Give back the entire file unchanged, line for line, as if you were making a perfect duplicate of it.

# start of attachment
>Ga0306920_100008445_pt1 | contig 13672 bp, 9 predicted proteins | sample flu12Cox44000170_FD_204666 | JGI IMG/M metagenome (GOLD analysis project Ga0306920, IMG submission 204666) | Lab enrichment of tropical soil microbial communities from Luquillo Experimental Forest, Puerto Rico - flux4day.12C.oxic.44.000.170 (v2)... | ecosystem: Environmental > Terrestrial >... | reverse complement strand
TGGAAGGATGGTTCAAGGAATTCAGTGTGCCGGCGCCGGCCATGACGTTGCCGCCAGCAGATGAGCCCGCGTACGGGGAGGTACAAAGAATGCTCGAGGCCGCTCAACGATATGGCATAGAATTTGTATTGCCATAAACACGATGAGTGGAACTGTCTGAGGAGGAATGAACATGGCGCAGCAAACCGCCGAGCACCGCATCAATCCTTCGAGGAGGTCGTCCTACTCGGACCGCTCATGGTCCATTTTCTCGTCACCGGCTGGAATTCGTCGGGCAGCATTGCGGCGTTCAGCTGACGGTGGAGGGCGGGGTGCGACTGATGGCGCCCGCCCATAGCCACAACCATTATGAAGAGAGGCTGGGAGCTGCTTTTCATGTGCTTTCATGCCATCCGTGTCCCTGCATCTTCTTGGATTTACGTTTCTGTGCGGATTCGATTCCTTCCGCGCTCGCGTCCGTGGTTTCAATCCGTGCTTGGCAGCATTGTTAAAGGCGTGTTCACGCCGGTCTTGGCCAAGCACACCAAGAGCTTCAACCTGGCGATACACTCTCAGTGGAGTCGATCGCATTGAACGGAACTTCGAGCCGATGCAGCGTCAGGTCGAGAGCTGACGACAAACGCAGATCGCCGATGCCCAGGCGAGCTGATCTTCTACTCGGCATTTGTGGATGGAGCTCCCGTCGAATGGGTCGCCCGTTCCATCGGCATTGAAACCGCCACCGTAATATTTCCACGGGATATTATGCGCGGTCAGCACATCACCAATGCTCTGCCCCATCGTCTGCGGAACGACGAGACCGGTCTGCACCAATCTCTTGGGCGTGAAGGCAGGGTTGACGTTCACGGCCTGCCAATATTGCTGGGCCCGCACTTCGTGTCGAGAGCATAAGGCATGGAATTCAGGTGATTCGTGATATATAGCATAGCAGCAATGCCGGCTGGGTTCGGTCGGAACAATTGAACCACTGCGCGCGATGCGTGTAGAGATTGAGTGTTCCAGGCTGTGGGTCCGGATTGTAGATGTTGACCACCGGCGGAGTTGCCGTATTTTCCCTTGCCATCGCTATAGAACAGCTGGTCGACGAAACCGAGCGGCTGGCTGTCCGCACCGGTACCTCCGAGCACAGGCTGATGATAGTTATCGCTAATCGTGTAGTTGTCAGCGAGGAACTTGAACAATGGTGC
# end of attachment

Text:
>Ga0306920_100008445_pt1 | contig 13672 bp, 9 predicted proteins | sample flu12Cox44000170_FD_204666 | JGI IMG/M metagenome (GOLD analysis project Ga0306920, IMG submission 204666) | Lab enrichment of tropical soil microbial communities from Luquillo Experimental Forest, Puerto Rico - flux4day.12C.oxic.44.000.170 (v2)... | ecosystem: Environmental > Terrestrial >... | reverse complement strand
TGGAAGGATGGTTCAAGGAATTCAGTGTGCCGGCGCCGGCCATGACGTTGCCGCCAGCAGATGAGCCCGCGTACGGGGAGGTACAAAGAATGCTCGAGGCCGCTCAACGATATGGCATAGAATTTGTATTGCCATAAACACGATGAGTGGAACTGTCTGAGGAGGAATGAACATGGCGCAGCAAACCGCCGAGCACCGCATCAATCCTTCGAGGAGGTCGTCCTACTCGGACCGCTCATGGTCCATTTTCTCGTCACCGGCTGGAATTCGTCGGGCAGCATTGCGGCGTTCAGCTGACGGTGGAGGGCGGGGTGCGACTGATGGCGCCCGCCCATAGCCACAACCATTATGAAGAGAGGCTGGGAGCTGCTTTTCATGTGCTTTCATGCCATCCGTGTCCCTGCATCTTCTTGGATTTACGTTTCTGTGCGGATTCGATTCCTTCCGCGCTCGCGTCCGTGGTTTCAATCCGTGCTTGGCAGCATTGTTAAAGGCGTGTTCACGCCGGTCTTGGCCAAGCACACCAAGAGCTTCAACCTGGCGATACACTCTCAGTGGAGTCGATCGCATTGAACGGAACTTCGAGCCGATGCAGCGTCAGGTCGAGAGCTGACGACAAACGCAGATCGCCGATGCCCAGGCGAGCTGATCTTCTACTCGGCATTTGTGGATGGAGCTCCCGTCGAATGGGTCGCCCGTTCCATCGGCATTGAAACCGCCACCGTAATATTTCCACGGGATATTATGCGCGGTCAGCACATCACCAATGCTCTGCCCCATCGTCTGCGGAACGACGAGACCGGTCTGCACCAATCTCTTGGGCGTGAAGGCAGGGTTGACGTTCACGGCCTGCCAATATTGCTGGGCCCGCACTTCGTGTCGAGAGCATAAGGCATGGAATTCAGGTGATTCGTGATATATAGCATAGCAGCAATGCCGGCTGGGTTCGGTCGGAACAATTGAACCACTGCGCGCGATGCGTGTAGAGATTGAGTGTTCCAGGCTGTGGGTCCGGATTGTAGATGTTGACCACCGGCGGAGTTGCCGTATTTTCCCTTGCCATCGCTATAGAACAGCTGGTCGACGAAACCGAGCGGCTGGCTGTCCGCACCGGTACCTCCGAGCACAGGCTGATGATAGTTATCGCTAATCGTGTAGTTGTCAGCGAGGAACTTGAACAATGGTGC